A key training component, no matter your training goal, is training tempo: the speed at which you move the object or your body. Nearly all exercises/movements have 3 phases:


  • Eccentric (muscle lengthening)
  • Isometric (muscle contracted at contracted position)
  • Concentric (muscle shortening)


Example: The Bench Press



I’m sure many of you don’t think about tempo. I didn’t for a very long time. Until I become injured. Being injured gives you a new perspective on the important of all training principals. For most of us, we move a weight for a certain number of sets and reps. If we’ve performed enough “volume of work” then our muscles should respond to this stimulation and become bigger, stronger, and more powerful. This is absolutely TRUE. If you want to change a muscles size or performance you need to get enough volume to stimulate change. However, tempo is the all important variable in determining 1) how strong/big/powerful you may become and 2) training injuries.


So, is it best to go slow or fast when moving weight? Well, as always, it depends.


NOTE: Just to be CLEAR when I say “training slow or fast” I’m not referring to the speed of the overall workout. I’m referring to the speed of the exercise itself.



For almost all forms of speed training (i.e. Olympic Lifts, plyometrics, sprints), athletes are the primary candidates. Training any exercise in a fast manner, as long as it’s sport transferable, is necessary to increase athletic ability on the field. This is why you won’t see many professional athletes or Olympians doing bodybuilder routines.


Bodybuilders can, and do, use some speed work in their routines. However, more than 70-80% of their routines are mostly “all show, no go.” Why? Bodybuilders are training for size and aesthetics, not performance. Bodybuilders goals are to increase muscle sarcoplasm. Sarcoplasm is the fluid within a muscle fiber that gives it size.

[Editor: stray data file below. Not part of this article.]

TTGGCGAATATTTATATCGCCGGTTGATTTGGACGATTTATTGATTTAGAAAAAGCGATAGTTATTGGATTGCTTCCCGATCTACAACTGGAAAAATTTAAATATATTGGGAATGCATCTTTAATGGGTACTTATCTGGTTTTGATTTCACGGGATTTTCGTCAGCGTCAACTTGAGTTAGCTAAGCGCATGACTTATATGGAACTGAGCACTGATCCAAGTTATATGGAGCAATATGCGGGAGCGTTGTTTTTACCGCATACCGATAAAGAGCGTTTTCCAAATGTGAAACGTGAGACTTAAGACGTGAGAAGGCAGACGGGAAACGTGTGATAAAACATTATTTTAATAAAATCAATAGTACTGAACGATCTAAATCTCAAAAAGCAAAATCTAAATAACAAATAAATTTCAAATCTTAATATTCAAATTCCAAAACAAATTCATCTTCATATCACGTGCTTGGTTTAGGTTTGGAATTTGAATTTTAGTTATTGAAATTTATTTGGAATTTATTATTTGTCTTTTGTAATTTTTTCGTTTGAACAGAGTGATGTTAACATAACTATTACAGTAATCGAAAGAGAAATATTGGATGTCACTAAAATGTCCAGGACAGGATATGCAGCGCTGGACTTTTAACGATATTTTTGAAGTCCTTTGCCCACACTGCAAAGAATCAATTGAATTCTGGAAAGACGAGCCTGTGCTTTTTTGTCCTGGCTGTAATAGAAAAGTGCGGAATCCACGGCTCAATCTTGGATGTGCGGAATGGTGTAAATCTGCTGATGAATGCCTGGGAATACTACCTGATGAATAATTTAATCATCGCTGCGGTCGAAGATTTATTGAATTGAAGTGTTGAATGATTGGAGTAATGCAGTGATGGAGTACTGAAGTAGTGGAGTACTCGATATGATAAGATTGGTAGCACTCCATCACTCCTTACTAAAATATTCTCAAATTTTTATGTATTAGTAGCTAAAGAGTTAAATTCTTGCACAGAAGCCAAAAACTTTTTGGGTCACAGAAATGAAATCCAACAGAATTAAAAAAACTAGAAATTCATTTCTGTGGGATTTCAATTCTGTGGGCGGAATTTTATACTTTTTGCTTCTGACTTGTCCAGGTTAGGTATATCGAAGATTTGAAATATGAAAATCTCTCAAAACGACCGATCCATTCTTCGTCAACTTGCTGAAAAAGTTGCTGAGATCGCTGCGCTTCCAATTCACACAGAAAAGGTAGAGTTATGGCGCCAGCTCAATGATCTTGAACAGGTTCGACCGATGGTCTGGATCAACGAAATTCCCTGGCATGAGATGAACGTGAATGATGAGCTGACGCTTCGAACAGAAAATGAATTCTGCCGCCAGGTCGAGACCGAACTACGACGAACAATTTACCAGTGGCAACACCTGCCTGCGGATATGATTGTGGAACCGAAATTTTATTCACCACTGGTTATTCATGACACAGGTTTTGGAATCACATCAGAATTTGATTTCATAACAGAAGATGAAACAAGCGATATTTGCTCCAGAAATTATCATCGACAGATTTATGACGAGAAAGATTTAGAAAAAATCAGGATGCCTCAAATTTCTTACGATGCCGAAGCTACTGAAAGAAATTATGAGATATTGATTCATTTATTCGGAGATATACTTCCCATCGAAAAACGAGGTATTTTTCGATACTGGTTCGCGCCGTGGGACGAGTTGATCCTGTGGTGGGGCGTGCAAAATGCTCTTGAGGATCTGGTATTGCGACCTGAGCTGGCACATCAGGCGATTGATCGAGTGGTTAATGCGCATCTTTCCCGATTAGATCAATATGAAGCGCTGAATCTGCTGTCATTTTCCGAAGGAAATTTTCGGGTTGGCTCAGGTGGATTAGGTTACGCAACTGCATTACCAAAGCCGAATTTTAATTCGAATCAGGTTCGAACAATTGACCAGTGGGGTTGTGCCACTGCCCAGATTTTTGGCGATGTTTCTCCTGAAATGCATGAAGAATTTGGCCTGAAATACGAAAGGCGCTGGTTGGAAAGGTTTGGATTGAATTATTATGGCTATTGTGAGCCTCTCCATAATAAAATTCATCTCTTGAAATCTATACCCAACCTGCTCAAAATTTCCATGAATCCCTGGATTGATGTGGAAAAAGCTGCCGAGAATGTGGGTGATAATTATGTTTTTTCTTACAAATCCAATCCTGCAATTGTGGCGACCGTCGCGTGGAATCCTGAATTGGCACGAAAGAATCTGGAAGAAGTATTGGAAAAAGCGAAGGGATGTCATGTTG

Yes, speed work can enhance the amount of sarcoplasm within a muscle fiber but it doesn’t necessarily increase a muscles myofibril thickness (pictured above). The myofibrils are what make an athlete strong and powerful. That’s why bodybuilders will look really strong compared to, let’s say, an Olympic lifter, but the Olympic lifters strength/power will be much higher pound-for-pound or overall.


Another advantage to speed training is the low amount of volume of work needed to improve performance. Let’s say a bodybuilder routine requires 4 sets of 12-15 reps to stimulate muscle size. An Olympic lifter routine might require more sets (6-7) but only 1-3 reps per set. The bodybuilder routine requires up to 60 reps to stimulate adaptation to its muscles while the Oly lifter only requires up to 21 reps. There is a catch. The Oly lifter will tax his/her nervous system to a greater degree than the bodybuilder. That means the Oly lifter will only be able to train a certain movement 1-2x a week while the bodybuilder has to train the same movements 3-4x a week. Some might see this as a bonus but if you like going to the gym daily this will be problematic.



Pretty much, everyone else. When I say “slow” I don’t mean like a turtle. An example of performing an exercise slowly would be executing the eccentric portion of the exercise for 2-4 seconds, pausing for 1 second at the isometric phase, and then moving the weight in 1 second on the concentric phase. There are several advantages to moving the weight in this manner.


First, you’re able to control the movement better and recruit more muscle fibers. If you move too fast, and don’t have good neuromuscular control, you will bypass some muscles and they will remain weak. This can lead to overdeveloped and underdeveloped muscles and that always leads to physical pain down the road.


Second, moving a weight in a controlled manner enables your connective tissue (ligaments and tendons) to steadily absorb the weight being applied to it. When connective tissues suffer you’ll begin to feel joint pain. If connective tissue becomes damaged then training comes to a screeching halt. Connective tissue has no blood flow, unlike muscle, so when it’s ruptured or torn it takes significantly longer to heal.


Third, steady, controlled movements increase muscle size (via sarcoplasm). If you’re goal is to look bigger (guys) or more toned (ladies) then you want to focus on slow, steady tempos.


Finally, slow tempos are less taxing on the nervous system. This means you’ll have energy to focus on future training sessions and train more frequently. Training more often creates more stimulation for the body to build muscle and burn fat.



If your goal is sports performance I would break up your training cycles with 70-80% speed focus (Oly lifts, plyometrics, sprints) and 20-30% slow focus. You can add them into the works on the same day. For example, you perform 5-7 sets of 1-3 reps of power cleans followed by 3-4 sets of 8-12 reps of back squats. If your goal is size or aesthetics then flip the numbers and only do speed work with lifts you are familiar with such as bench press using 30-50% of your 1RM.



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